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Journal Article

Right for the Wrong Reasons: Reflections on Modern Human Origins in the Post-Neanderthal Genome Era

Trenton W. Holliday, Joanna R. Gautney and Lukáš Friedl
Current Anthropology
Vol. 55, No. 6 (December 2014), pp. 696-724
DOI: 10.1086/679068
Stable URL: http://www.jstor.org/stable/10.1086/679068
Page Count: 29
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Right for the Wrong Reasons
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Abstract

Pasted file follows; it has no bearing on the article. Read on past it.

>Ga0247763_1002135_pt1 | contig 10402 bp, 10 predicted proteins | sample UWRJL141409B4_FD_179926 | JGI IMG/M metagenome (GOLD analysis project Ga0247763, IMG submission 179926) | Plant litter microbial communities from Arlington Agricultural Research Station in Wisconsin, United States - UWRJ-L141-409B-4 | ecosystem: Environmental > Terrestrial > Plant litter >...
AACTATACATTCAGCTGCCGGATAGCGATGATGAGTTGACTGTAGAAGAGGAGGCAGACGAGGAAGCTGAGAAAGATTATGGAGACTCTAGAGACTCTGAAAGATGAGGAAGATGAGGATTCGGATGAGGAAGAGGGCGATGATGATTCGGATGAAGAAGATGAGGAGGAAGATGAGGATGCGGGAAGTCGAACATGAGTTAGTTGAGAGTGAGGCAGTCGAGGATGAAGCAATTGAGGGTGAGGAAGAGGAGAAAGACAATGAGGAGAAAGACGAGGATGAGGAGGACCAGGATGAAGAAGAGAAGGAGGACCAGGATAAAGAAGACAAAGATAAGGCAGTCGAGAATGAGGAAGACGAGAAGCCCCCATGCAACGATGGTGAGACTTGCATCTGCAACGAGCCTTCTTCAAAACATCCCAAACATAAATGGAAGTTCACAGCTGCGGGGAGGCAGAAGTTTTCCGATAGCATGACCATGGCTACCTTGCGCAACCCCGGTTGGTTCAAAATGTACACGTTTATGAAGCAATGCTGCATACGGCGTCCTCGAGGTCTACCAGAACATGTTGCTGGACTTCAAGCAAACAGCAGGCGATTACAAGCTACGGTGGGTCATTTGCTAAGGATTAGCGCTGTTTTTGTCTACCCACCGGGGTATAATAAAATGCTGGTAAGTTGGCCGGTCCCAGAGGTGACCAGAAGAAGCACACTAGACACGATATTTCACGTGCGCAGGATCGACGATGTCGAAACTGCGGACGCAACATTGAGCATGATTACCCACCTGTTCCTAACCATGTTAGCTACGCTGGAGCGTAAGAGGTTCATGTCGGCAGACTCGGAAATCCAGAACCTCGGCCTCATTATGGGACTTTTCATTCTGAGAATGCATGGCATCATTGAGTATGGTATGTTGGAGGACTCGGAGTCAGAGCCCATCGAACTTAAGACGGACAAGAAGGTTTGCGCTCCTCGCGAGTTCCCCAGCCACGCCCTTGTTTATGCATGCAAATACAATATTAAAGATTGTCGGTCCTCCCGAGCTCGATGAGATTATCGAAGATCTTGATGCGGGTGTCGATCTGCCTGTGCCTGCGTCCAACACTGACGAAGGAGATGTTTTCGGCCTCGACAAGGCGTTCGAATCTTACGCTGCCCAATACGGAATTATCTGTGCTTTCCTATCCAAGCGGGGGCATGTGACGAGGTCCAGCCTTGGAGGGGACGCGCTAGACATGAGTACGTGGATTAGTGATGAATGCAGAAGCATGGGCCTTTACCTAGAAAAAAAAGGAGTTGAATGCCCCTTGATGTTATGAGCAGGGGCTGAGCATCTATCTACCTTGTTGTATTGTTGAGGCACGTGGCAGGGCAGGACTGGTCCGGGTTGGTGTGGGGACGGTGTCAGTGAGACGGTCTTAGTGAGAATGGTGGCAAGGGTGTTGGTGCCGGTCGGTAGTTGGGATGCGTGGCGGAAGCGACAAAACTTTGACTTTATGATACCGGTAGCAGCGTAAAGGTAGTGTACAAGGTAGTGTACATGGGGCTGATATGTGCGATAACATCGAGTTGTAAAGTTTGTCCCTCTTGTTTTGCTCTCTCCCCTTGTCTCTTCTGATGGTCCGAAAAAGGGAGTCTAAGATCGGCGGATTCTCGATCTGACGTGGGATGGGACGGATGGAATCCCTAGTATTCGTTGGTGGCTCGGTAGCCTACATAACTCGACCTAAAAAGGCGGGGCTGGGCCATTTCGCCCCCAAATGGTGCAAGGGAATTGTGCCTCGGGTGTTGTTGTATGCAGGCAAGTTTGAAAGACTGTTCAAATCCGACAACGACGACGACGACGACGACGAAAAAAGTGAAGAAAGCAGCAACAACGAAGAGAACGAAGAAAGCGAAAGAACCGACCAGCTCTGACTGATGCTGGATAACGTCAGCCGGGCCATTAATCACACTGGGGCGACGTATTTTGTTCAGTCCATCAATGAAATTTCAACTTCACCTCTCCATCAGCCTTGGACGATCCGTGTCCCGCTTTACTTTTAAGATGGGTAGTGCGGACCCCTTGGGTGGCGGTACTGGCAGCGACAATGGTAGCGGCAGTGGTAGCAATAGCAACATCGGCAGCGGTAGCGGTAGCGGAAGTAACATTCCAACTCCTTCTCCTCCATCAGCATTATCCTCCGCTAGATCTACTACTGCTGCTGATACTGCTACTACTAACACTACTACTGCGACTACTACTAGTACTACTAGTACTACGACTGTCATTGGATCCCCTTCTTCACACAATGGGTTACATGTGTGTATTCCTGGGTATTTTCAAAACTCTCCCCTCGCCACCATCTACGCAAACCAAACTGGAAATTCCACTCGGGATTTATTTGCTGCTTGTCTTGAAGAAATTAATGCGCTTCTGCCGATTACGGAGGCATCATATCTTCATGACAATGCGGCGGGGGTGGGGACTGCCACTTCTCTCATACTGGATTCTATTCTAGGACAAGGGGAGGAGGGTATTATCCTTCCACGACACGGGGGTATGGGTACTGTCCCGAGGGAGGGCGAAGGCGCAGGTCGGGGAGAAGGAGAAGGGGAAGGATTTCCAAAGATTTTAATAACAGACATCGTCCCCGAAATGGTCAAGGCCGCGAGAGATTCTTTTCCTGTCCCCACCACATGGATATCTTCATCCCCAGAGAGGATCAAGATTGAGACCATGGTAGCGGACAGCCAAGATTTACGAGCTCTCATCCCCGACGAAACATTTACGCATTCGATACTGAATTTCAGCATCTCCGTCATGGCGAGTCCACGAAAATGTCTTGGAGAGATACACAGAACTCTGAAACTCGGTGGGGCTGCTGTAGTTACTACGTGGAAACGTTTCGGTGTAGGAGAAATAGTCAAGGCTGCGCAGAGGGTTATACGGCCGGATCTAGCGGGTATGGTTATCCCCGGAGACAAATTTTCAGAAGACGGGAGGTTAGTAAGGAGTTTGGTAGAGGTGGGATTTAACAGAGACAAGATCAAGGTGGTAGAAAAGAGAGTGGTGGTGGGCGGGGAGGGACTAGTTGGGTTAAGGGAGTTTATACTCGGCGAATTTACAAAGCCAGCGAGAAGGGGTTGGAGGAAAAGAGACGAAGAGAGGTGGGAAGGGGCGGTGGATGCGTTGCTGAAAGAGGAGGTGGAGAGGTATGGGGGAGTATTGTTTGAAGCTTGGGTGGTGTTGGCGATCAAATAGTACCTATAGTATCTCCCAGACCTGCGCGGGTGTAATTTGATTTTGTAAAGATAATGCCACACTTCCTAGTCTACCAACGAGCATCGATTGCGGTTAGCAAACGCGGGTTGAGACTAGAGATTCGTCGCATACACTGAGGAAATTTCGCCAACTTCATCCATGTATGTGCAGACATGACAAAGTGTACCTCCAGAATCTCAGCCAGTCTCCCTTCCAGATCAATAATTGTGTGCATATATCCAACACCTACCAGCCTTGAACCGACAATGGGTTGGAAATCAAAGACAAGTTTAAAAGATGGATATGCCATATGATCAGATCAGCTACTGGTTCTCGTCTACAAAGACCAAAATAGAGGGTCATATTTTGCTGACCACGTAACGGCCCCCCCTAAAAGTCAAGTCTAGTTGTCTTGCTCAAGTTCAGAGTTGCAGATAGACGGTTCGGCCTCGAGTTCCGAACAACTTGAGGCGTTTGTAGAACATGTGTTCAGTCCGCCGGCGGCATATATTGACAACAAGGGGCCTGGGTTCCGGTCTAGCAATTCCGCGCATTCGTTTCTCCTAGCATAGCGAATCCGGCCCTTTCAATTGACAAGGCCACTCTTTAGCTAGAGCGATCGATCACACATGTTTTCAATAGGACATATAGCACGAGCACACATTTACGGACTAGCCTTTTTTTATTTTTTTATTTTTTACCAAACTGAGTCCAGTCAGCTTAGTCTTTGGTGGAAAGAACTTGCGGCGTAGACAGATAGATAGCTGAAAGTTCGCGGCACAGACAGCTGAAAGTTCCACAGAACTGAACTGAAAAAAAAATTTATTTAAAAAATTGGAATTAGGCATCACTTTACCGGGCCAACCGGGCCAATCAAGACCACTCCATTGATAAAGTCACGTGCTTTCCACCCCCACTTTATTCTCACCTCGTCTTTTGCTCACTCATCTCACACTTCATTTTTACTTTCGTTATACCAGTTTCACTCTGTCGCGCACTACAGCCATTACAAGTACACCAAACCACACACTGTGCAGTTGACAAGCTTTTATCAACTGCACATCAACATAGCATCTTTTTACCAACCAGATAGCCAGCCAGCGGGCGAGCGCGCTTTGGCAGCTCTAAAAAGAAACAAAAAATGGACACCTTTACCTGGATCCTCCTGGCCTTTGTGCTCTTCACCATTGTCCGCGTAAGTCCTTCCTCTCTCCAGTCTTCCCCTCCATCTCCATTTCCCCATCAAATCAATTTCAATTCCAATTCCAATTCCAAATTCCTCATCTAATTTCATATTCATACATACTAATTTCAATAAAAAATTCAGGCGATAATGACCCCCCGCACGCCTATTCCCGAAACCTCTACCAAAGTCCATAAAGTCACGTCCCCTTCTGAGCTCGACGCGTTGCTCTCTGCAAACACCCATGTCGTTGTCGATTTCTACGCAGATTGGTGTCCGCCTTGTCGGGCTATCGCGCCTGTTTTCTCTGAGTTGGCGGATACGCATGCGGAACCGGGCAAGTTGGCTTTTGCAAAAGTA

The sequencing of the Neanderthal genome answered once and for all the question of whether these hominins played a role in the origins of modern humans—they did, and a majority of humans alive today retain a small portion of Neanderthal genes. This finding rejects the strictest versions of the Recent African Origin model and has been celebrated by supporters of Multiregional Evolution (MRE). However, we argue that MRE can also be rejected and that other, intermediate, models of modern human origins better represent the means by which modern humans became the only extant human species. We argue this because we reject one of the major tenets of MRE: global gene flow that prevents cladogenesis from occurring. First, using reconstructions of Pleistocene hominin census size, we maintain that populations were neither large nor dense enough to result in such high levels of gene flow across the Old World. Second, we use mammalian divergence and hybridization data to show that the emergence of Homo is recent enough that member species of this genus were unlikely to have been reproductively isolated from each other, even in the absence of the high levels of global gene flow postulated by MRE supporters.

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